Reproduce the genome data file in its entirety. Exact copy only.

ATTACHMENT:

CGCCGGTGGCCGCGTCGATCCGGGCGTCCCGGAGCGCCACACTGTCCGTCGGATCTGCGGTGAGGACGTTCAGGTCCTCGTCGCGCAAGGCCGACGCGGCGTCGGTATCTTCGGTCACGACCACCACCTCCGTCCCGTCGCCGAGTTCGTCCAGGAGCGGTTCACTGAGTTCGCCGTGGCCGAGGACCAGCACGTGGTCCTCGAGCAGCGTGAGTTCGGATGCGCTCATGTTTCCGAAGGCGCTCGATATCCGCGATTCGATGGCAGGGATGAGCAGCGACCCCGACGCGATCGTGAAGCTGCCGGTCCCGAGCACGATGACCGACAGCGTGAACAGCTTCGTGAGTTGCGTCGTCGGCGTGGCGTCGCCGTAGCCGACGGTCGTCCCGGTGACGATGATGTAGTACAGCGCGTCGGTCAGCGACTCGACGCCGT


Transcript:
CGCCGGTGGCCGCGTCGATCCGGGCGTCCCGGAGCGCCACACTGTCCGTCGGATCTGCGGTGAGGACGTTCAGGTCCTCGTCGCGCAAGGCCGACGCGGCGTCGGTATCTTCGGTCACGACCACCACCTCCGTCCCGTCGCCGAGTTCGTCCAGGAGCGGTTCACTGAGTTCGCCGTGGCCGAGGACCAGCACGTGGTCCTCGAGCAGCGTGAGTTCGGATGCGCTCATGTTTCCGAAGGCGCTCGATATCCGCGATTCGATGGCAGGGATGAGCAGCGACCCCGACGCGATCGTGAAGCTGCCGGTCCCGAGCACGATGACCGACAGCGTGAACAGCTTCGTGAGTTGCGTCGTCGGCGTGGCGTCGCCGTAGCCGACGGTCGTCCCGGTGACGATGATGTAGTACAGCGCGTCGGTCAGCGACTCGACGCCGT